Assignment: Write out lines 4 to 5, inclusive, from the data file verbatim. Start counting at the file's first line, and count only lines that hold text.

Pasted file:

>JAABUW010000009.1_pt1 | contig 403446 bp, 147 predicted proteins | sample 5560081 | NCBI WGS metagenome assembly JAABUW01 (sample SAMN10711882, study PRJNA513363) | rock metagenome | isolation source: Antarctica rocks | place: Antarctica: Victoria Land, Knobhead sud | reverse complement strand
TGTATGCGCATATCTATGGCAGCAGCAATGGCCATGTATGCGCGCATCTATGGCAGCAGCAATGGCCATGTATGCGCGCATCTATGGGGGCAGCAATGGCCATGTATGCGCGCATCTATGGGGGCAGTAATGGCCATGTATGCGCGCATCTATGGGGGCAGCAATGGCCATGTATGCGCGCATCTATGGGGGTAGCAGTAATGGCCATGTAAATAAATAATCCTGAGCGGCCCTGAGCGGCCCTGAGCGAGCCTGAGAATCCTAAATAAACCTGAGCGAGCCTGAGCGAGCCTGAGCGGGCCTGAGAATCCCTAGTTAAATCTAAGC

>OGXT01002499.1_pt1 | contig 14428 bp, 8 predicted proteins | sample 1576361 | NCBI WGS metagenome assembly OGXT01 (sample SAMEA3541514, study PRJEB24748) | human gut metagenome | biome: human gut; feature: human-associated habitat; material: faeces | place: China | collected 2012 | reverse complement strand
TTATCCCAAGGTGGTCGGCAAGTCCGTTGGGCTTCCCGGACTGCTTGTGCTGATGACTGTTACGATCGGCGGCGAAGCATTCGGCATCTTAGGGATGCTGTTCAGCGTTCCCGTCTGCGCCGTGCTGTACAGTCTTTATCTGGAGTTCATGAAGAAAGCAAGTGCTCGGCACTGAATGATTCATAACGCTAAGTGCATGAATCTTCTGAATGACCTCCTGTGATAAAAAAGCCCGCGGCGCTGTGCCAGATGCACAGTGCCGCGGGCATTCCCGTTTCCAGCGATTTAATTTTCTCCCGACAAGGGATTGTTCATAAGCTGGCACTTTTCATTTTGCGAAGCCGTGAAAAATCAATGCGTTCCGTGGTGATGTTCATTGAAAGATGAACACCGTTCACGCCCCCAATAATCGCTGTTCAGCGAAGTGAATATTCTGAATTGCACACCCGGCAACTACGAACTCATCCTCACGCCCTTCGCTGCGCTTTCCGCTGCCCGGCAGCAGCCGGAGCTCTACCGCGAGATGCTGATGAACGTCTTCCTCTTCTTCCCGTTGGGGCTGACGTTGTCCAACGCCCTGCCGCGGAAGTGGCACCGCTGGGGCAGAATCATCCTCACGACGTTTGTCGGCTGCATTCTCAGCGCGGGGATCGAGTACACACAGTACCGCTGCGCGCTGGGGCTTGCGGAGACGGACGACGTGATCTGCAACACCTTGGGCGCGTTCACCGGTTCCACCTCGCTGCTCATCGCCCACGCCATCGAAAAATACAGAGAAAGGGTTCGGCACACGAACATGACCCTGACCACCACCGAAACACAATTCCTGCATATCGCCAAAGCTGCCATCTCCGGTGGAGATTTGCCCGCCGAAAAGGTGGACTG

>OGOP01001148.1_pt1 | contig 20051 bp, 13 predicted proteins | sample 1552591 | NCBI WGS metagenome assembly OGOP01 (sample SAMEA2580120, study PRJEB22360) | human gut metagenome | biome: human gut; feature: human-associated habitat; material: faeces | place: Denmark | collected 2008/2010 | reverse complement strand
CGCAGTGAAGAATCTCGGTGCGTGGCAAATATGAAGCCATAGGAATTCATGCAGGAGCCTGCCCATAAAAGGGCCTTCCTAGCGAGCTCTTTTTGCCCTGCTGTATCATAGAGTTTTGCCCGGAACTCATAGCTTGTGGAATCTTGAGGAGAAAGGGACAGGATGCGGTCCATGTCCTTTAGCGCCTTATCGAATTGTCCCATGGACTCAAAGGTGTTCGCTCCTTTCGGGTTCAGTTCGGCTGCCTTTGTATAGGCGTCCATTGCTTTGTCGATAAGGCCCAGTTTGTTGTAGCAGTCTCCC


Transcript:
TTATCCCAAGGTGGTCGGCAAGTCCGTTGGGCTTCCCGGACTGCTTGTGCTGATGACTGTTACGATCGGCGGCGAAGCATTCGGCATCTTAGGGATGCTGTTCAGCGTTCCCGTCTGCGCCGTGCTGTACAGTCTTTATCTGGAGTTCATGAAGAAAGCAAGTGCTCGGCACTGAATGATTCATAACGCTAAGTGCATGAATCTTCTGAATGACCTCCTGTGATAAAAAAGCCCGCGGCGCTGTGCCAGATGCACAGTGCCGCGGGCATTCCCGTTTCCAGCGATTTAATTTTCTCCCGACAAGGGATTGTTCATAAGCTGGCACTTTTCATTTTGCGAAGCCGTGAAAAATCAATGCGTTCCGTGGTGATGTTCATTGAAAGATGAACACCGTTCACGCCCCCAATAATCGCTGTTCAGCGAAGTGAATATTCTGAATTGCACACCCGGCAACTACGAACTCATCCTCACGCCCTTCGCTGCGCTTTCCGCTGCCCGGCAGCAGCCGGAGCTCTACCGCGAGATGCTGATGAACGTCTTCCTCTTCTTCCCGTTGGGGCTGACGTTGTCCAACGCCCTGCCGCGGAAGTGGCACCGCTGGGGCAGAATCATCCTCACGACGTTTGTCGGCTGCATTCTCAGCGCGGGGATCGAGTACACACAGTACCGCTGCGCGCTGGGGCTTGCGGAGACGGACGACGTGATCTGCAACACCTTGGGCGCGTTCACCGGTTCCACCTCGCTGCTCATCGCCCACGCCATCGAAAAATACAGAGAAAGGGTTCGGCACACGAACATGACCCTGACCACCACCGAAACACAATTCCTGCATATCGCCAAAGCTGCCATCTCCGGTGGAGATTTGCCCGCCGAAAAGGTGGACTG

>OGOP01001148.1_pt1 | contig 20051 bp, 13 predicted proteins | sample 1552591 | NCBI WGS metagenome assembly OGOP01 (sample SAMEA2580120, study PRJEB22360) | human gut metagenome | biome: human gut; feature: human-associated habitat; material: faeces | place: Denmark | collected 2008/2010 | reverse complement strand